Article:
3 Things I Learned in Oaxaca


Immigration is a conversation that does not just affect those living in the U.S. It is a constant on the minds of many people in Mexico and Central America, as well as around the world. I recently traveled to one of Mexico’s southern states, Oaxaca (wah-haw-kah), with group of women to learn about how Oaxacans are responding the factors that push people to migrate. I was so grateful for the chance to learn more about people’s stories from a different perspective and wanted to share three quick takeaways from the trip with you all.

#1 Migration Has a Long History and Its Own Culture

People have migrated between the U.S. and its southern neighbors for a long time. In the past couple of years, we’ve seen a huge growth in the attention immigration gets, but it’s been going on for a long time. And after decades, a culture and pattern of migration has been established.

We visited one agency that worked with young girls. They often ask groups of kids to raise their hand if they know someone who has migrated. Every time they ask the question, every child raises their hand. These children grow up hearing about migrant experiences, seeing how migration has benefitted families and their community, and knowing someone who lives abroad.

We even visited a local government agency dedicated to helping Oaxacan people who have migrated to other countries. Changing the culture of immigration, the structures at work, and the stories people tell about migration won’t happen in a quick shift.

#2 Migration Within Mexico Has Changed in Recent Years

Even though migration has a long history, I saw a couple of ways it’s changed in recent years. One difficult reality is that many of the Mexicans in Oaxaca have adopted an unwelcoming posture toward the Central Americans headed north to the States. When we visited shelter for Central American migrants, the staff worker told us that her family members tell her that she needs to quit her work and find a different job. In her time running the shelter, she’s only had one Oaxacan volunteer. Most of their support comes from outside the country. But her mom supports her. The staff worker told us that her mom has always said, “When you see people hurting, you fight for them.” These two women encouraged me. Even as the broader narrative regarding migrants becomes more hostile, they refuse to allow distrust and unwelcome to reside in their own hearts and work.

I also learned more about why the routes and methods of migration have changed. You’ve probably heard about the migrant caravans and it many ways their existence feels like a new phenomenon. In Oaxaca, we heard about “La Bestia” (the Beast), or an infamous train route up through Mexico to the border with the U.S. It’s always been an incredibly dangerous way to travel, but in the past few years, drug cartels have increased their presence on the train. They’ve extorted migrants and upped the violence on this route. This new reality has made it too dangerous for many migrants. And as migration itself has shifted from single men to more women and children, the migrant caravans emerged as a safer alternative that relies on safety in numbers.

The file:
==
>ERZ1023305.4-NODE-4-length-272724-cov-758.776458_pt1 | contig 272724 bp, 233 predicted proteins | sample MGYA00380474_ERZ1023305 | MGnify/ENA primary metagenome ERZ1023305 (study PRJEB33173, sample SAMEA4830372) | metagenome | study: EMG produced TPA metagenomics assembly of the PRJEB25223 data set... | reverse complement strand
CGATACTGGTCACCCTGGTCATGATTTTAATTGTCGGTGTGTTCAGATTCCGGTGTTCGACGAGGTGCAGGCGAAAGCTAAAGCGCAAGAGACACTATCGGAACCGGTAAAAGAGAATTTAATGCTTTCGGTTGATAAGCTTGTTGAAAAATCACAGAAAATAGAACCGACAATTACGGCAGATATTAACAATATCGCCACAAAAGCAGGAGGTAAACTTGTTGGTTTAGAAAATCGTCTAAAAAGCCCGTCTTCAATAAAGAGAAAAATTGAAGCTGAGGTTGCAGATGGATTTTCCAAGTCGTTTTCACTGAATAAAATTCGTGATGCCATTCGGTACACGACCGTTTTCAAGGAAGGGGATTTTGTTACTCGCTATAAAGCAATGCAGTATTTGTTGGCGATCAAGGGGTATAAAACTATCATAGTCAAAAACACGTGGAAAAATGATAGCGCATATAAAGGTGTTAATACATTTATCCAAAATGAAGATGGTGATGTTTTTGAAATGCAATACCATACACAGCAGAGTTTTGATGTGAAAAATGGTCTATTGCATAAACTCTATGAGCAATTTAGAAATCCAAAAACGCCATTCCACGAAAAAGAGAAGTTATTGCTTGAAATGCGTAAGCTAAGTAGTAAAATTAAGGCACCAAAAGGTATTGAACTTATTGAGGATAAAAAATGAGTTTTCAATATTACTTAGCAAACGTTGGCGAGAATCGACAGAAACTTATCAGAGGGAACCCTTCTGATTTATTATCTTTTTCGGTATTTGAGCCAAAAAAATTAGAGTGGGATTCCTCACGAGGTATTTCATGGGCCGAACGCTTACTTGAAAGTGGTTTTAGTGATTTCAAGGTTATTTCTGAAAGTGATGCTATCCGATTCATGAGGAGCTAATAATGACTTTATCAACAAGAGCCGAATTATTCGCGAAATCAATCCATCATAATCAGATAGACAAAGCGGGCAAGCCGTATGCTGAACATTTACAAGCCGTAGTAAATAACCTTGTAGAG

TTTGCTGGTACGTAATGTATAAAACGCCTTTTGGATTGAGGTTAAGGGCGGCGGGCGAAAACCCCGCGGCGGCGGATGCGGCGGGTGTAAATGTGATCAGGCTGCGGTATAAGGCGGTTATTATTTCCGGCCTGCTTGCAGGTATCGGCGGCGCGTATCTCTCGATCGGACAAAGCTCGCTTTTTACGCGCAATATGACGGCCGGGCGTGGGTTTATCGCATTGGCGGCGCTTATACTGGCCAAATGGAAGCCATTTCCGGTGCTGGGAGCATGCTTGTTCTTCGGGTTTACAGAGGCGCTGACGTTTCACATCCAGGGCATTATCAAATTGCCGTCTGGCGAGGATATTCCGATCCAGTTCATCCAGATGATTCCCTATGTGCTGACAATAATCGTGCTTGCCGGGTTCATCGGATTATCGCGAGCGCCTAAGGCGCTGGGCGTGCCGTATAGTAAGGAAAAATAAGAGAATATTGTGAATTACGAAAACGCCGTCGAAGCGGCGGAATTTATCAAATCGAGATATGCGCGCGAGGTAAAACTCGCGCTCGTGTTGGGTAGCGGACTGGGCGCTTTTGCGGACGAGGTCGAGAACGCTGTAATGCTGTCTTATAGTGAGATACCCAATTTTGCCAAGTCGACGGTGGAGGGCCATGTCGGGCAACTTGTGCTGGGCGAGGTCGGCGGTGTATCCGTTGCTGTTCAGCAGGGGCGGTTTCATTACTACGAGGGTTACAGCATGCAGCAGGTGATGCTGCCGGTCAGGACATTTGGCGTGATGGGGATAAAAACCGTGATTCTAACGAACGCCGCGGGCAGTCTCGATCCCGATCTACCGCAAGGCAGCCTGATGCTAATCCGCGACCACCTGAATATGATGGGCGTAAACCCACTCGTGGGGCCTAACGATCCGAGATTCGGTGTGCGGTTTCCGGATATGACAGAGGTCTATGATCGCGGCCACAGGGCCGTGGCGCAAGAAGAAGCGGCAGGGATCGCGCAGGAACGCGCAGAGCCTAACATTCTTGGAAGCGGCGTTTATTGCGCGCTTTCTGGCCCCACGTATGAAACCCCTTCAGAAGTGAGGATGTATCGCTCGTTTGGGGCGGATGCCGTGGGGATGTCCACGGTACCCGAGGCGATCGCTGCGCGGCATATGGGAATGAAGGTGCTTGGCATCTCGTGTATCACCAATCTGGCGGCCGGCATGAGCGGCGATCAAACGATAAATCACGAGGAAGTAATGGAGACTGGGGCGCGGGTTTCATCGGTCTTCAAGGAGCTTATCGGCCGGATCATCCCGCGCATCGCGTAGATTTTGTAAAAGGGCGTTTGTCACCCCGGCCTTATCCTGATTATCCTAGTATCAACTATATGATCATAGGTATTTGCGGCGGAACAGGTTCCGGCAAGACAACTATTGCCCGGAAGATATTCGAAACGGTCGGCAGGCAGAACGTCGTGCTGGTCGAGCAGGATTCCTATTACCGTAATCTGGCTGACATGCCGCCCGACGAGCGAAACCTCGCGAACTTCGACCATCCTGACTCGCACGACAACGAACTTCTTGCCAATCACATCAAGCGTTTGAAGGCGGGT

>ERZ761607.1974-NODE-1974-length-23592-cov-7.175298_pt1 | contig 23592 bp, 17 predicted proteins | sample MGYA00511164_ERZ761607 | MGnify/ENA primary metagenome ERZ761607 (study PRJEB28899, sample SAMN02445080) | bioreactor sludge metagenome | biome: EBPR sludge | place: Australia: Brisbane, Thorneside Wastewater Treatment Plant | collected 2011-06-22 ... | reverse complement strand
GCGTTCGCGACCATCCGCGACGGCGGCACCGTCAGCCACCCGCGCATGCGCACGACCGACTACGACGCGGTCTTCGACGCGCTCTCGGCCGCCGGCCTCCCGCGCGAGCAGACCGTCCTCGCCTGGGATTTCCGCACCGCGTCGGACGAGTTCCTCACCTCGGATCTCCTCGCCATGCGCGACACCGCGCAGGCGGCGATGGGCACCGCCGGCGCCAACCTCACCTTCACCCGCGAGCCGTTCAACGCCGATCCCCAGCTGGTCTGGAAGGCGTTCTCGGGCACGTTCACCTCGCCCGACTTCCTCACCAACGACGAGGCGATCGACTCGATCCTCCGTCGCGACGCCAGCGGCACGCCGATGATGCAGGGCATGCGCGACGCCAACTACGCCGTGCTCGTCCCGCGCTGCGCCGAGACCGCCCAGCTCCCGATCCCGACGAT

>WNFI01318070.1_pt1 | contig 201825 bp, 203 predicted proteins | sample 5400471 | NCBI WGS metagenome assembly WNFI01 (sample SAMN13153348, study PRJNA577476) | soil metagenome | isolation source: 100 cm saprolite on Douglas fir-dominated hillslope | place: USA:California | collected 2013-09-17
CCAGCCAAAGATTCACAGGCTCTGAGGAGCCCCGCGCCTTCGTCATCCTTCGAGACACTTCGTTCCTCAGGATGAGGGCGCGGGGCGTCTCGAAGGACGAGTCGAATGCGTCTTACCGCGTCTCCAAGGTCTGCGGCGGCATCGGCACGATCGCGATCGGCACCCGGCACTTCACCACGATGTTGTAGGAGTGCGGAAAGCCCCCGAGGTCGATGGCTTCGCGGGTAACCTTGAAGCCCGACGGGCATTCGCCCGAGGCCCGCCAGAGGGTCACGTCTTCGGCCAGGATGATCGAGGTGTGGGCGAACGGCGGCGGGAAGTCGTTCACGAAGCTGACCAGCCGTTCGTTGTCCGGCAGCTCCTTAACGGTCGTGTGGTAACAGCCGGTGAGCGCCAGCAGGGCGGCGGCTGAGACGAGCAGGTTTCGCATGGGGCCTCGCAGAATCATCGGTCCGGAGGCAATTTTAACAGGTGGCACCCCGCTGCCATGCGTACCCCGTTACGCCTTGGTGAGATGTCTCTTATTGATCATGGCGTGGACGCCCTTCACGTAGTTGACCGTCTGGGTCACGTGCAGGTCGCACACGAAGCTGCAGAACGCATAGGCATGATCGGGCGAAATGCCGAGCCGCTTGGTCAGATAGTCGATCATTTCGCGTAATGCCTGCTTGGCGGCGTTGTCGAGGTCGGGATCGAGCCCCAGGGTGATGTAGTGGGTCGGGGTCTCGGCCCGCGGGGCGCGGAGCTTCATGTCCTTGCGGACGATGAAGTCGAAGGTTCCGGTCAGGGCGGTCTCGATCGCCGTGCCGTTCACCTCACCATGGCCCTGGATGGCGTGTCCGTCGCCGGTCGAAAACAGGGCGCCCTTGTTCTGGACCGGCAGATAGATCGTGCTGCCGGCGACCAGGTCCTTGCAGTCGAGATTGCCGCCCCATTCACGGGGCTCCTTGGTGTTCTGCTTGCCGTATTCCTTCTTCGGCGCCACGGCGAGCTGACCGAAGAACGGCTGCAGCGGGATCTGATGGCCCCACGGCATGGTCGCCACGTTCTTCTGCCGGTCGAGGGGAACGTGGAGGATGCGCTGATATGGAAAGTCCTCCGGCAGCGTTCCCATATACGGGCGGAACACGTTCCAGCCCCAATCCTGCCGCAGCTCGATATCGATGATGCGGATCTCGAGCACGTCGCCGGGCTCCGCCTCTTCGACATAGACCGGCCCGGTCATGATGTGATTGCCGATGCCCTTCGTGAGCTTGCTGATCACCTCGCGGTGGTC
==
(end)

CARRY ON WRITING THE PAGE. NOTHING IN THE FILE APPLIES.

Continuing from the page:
#3 Combined Factors Push People to Migrate

Many of us have heard about economic opportunity as a huge driver of migration. Part of the reason Billy and I are living in Guatemala now is to start a business with the goal of creating an economic opportunity for Guatemalans. We hope to offer more people the option of a local job before migrating. Economics as a factor have always hit home with me, especially as the owner of a small business.

I’ve also known about additional factors, such as gang violence, drought, famine, and other factors that influence migration. But this trip to Oaxaca opened my eyes to overlapping realities of domestic violence and the ways they influence people - particularly women - to move. The women we spoke with talked about not only gang violence, but also physical and sexual violence against women in more depth.

One agency we met with works with young girls how to teach them about setting boundaries for themselves. Listening to their stories, I got new insight into how poverty can intersect with violence to drive someone to seek a different life somewhere else. In a place like Oaxaca, it’s unlikely a women fleeing domestic abuse will be able to find safety through the legal system or be able to be employed on her own. She may see migration as her only true option.  

The trip reminded me that migrants are seeking the same things most of us want. We want to be safe, to be with our families, to eat, to have freedom to build memories.The reasons people leave their home are complicated and multi-faceted, which is both challenging and encouraging. It gives me hope because it means we don’t need to be experts in everything when we’re loving our neighbor or pushing for change in immigration policy. Instead, we need deeper partnership and collaboration, recognizing that we all share a common goal.

I’m so grateful for the ways all of you reading along have been part of that. You’ve listened, you’ve prayed for us, and you’re grappling with loving your neighbor. Thank you for your commitment to deepening engagement as we seek to advocate for welcome. I talked about these takeaways and our trip on both Facebook and Instagram. If you want to watch, you can see it here or on my IGTV.